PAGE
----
Category: pet names
Beatrix Potter was an early conservationist, and her stories of Peter Rabbit and friends reflect her great love of the British countryside and nature. Her animal characters (with the exception of the American animals appearing in The Tale of Timmy Tiptoes) were drawn from life, revealing Beatrix Potter‘s eye for realism as well as whimsy.
Apparent in her stories is a Victorian delicacy of understatement and wit in describing unavoidable unpleasantries, such as death: “Your father had an accident there; he was put in a pie by Mrs. McGregor.” In addition, the Victorian expectation of children to master vocabulary can be found in Beatrix Potter‘s use of the occasional “soporific” and “improvident” sprinkled among the more childish bobbitties and scrumplies in her books.
While many of Beatrix Potter‘s anthropomorphic characters bear whimsical names, such as the beloved hedgehog laundress known as Mrs. Tiggy-Winkle, there nevertheless can also be found a number of baby-worthy names among her characters. These names will mainly appeal to those with classic naming tastes, representing names (and nicknames) that also appealed to the people of the British Isles living in the Victorian and Edwardian eras:
You don’t have to be a cat fancier to appreciate a name with a sleek feline feel. These cool cat names range from cute kitten names to powerful panthers and tigers, and can be looked at from several points of view: names with cat-related meanings (starring the extended Leo family), cats in books, movies, television—real and animated–and cats named by well-known humans.
First of all, the most obvious:
Then there are:
NAMES WITH FELINE MEANINGS
My mother’s name is Mary, and so my father has never called me such. Dr. Freud would approve. And while my extended family makes the distinction by calling me “Mary Beth,” somehow my dad came up with Bessie and thought it was adorable. When my parents discovered that Bessie was easy for my toddler brother to pronounce, it stuck. At least on the nuclear level.
As you might imagine, in my adolescence, I did not like being Bessie. It was not, nor is it yet again, popular. While the U.S. Census pegged Bessie as the 13th most popular girls’ name in 1880, it plummeted out of the top 100 by 1930 and nosedived from the top 1000 by 1970.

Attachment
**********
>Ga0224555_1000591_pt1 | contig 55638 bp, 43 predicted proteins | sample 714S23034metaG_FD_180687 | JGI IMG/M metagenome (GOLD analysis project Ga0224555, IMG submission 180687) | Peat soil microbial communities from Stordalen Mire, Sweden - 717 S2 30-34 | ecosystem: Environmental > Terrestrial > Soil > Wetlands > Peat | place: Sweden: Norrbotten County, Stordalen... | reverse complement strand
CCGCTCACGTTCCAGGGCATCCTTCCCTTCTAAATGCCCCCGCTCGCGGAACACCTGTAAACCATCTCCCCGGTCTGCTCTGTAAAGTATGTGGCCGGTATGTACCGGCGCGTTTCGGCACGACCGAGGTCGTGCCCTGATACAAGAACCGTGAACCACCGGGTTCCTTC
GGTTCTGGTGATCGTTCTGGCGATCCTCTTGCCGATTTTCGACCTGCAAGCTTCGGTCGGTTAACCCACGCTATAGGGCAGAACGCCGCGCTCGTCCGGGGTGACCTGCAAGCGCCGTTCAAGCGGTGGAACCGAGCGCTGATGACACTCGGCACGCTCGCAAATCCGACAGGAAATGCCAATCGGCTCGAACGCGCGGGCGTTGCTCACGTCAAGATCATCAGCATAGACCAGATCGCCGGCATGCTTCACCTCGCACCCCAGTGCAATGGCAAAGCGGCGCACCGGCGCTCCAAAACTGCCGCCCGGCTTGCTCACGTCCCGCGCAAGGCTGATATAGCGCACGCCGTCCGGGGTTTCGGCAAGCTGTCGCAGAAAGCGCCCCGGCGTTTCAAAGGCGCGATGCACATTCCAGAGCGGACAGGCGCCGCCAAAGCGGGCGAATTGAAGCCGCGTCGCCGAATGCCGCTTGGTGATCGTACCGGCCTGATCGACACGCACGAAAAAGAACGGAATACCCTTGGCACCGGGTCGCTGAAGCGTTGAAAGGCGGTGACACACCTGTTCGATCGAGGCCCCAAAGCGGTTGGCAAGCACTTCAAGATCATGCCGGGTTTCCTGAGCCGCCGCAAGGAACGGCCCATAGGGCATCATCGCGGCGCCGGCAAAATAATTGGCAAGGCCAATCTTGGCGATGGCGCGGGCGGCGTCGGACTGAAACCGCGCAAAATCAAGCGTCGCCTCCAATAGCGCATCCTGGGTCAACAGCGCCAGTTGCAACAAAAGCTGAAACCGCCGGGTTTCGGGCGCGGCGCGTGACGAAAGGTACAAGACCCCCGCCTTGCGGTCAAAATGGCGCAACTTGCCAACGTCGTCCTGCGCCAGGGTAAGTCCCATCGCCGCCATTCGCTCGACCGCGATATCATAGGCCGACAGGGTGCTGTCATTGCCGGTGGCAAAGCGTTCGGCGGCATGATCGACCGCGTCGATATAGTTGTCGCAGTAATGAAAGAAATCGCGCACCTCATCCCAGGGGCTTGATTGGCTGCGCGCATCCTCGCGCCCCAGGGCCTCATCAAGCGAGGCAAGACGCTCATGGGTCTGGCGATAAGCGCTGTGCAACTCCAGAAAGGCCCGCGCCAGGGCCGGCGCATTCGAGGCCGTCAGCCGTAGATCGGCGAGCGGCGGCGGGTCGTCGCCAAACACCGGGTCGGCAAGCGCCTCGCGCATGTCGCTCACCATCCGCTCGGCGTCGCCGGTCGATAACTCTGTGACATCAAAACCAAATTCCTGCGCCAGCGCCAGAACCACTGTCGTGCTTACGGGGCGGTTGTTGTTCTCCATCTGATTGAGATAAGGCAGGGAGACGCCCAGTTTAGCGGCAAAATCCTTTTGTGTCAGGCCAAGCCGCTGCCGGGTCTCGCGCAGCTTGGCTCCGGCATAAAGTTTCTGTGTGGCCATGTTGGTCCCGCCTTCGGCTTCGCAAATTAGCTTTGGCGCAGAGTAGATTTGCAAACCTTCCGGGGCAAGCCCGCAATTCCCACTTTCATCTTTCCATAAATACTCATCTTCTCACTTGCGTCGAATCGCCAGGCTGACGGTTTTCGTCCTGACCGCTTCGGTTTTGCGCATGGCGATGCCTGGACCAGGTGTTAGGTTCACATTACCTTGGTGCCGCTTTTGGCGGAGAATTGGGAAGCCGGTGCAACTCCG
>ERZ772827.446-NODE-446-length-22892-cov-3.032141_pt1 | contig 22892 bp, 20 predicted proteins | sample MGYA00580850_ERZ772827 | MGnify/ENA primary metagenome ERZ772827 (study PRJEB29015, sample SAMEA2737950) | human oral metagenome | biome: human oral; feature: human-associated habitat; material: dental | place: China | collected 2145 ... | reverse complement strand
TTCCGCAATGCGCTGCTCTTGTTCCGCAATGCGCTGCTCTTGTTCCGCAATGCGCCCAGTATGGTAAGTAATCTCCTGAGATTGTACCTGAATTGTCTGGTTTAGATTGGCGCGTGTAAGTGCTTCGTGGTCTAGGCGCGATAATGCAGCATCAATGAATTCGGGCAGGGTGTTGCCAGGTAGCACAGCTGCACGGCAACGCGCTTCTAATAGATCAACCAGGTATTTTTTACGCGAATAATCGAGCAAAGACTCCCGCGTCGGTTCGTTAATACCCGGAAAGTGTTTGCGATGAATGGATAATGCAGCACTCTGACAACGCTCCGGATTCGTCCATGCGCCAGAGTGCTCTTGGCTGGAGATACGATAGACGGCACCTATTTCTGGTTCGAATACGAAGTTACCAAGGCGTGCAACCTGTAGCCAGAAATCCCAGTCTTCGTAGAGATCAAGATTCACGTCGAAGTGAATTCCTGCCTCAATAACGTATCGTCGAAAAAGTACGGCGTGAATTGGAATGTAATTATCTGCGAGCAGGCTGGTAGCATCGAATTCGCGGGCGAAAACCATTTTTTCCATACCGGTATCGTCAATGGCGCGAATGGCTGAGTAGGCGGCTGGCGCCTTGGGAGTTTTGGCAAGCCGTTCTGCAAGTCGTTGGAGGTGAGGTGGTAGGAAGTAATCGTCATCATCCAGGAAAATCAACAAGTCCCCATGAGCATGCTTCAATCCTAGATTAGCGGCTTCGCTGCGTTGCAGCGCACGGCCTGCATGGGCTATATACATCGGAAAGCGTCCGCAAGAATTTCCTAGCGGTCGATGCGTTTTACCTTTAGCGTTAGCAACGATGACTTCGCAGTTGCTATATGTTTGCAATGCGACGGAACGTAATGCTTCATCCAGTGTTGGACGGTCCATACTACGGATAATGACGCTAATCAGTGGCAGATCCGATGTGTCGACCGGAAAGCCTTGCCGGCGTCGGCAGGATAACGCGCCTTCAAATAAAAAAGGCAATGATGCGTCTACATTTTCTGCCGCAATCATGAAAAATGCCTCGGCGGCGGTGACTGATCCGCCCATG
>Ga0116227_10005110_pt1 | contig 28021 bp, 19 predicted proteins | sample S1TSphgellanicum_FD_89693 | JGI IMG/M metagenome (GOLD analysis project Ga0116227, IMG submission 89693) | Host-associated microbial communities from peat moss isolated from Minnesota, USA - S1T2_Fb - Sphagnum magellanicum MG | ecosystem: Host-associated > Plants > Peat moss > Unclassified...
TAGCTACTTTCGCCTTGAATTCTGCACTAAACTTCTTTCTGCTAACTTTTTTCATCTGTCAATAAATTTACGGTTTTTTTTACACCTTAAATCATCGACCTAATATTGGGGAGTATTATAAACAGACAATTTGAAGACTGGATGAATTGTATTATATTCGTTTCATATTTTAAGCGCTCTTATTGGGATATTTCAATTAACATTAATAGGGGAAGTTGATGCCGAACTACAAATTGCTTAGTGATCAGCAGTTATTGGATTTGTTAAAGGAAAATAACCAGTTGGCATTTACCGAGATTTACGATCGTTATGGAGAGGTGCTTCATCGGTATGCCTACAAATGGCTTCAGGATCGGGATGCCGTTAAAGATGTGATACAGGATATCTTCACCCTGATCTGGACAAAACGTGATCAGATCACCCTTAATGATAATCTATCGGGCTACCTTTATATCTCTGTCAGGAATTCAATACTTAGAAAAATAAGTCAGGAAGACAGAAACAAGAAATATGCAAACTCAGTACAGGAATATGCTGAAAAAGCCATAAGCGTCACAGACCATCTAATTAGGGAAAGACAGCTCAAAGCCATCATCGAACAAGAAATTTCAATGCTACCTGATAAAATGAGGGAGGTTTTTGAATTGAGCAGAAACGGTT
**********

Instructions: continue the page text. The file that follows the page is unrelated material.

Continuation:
Worse yet for my teenage years, Bessie is neither sleek, nor sexy. It is not stylish. Not a single model in Seventeen magazine ever had that name. And, though somewhere in a corner of Park Slope there may be an urban hipster mother plotting to bring back the name is a burst of ugly-chic, to this day Bessie remains shunned.
The nickname didn’t bother me as a very young child. Heck, I was surrounded by relatives with equally unattractive, ragged-old-laundry-hanging-in-the-back-alley names—like Reenie (for Irene) and Mossie (for Martha). But by my teenage years, I really, really wanted my dad and my brother—and by now my younger sisters who had gotten in on the act—to quit it. The worst was when my brother’s friends would tease me about the name: “Bessie the cow.” “Old Bess, my gun.” (And this from a kid with a big schnoz whose surname was Finnochio. Sheesh.)
Sure, there was Bessie Smith. And Bess Myerson—the first Jewish Miss America. But that was IT. Unless you were belting out the blues with a voice full of sorrow and steel, or you were transcendentally beautiful, this was not a good name. With my reedy soprano, eyeglasses and frizzy hair, I was none of these things (although I have since graduated to contact lenses!).
Our guest blogger Marion Roach first wrote about her sister Margaret’s horse-inspired name on her blog She Said, She Said, part of the sisters’ joint site, The Sister Project. Margaret Roach, the former editor of “Martha Stewart Living”, also runs the site A Way To Garden.
My family frequently names those we love for sports idols. For instance, among the dozen cats and dogs who have come and gone in my life there was Saratoga Roach, a terrier of a beagle, named for the late-summer racetrack in upstate New York, and Cleveland, a hapless chocolate lab, named for the Browns.
Then there is my sister, Margaret, named for the 1954 winner of the Belmont Stakes.
At one point in his life our father was a turf reporter, spending his winters at Hialeah, his summers in Saratoga and the time between at the racetracks in the East. Amid the crowd he covered, one of the great pastimes was naming thoroughbreds. It’s an art—no name can be more than 18 characters, including punctuation and spaces—as well as a science: Names frequently reflect breeding, sometimes with great flourish. For instance, the year before my sister was born, the great horse of 1953 was a colt whose father was Polynesian and mother was named Geisha. Their champion offspring was crowned Native Dancer. It’s a great tradition.
And one that continued into my family. My father had a horse named for him—it was called Sportseditor. I have a sailboat named Ruffian, for the magnificent dark filly who didn’t know the meaning of the word quit, until she broke down at the mile marker in a match race against Foolish Pleasure in 1975.
In due course it was revealed that there was an offspring on the way in our household.
A Nameberry visitor commented recently that she loved ultra-feminine proper names with tomboyish nicknames.That’s a sentiment we echo.
If you’re torn between girls’ names with a conventionally female image and ones that sound more androgynous, these choices have it all.They give you (and your daughter) the choice between going totally girly and sidestepping conventional gender identity, at least when it comes to your name.
Some very feminine names with tomboyish nicknames are:
Alexandra — Alex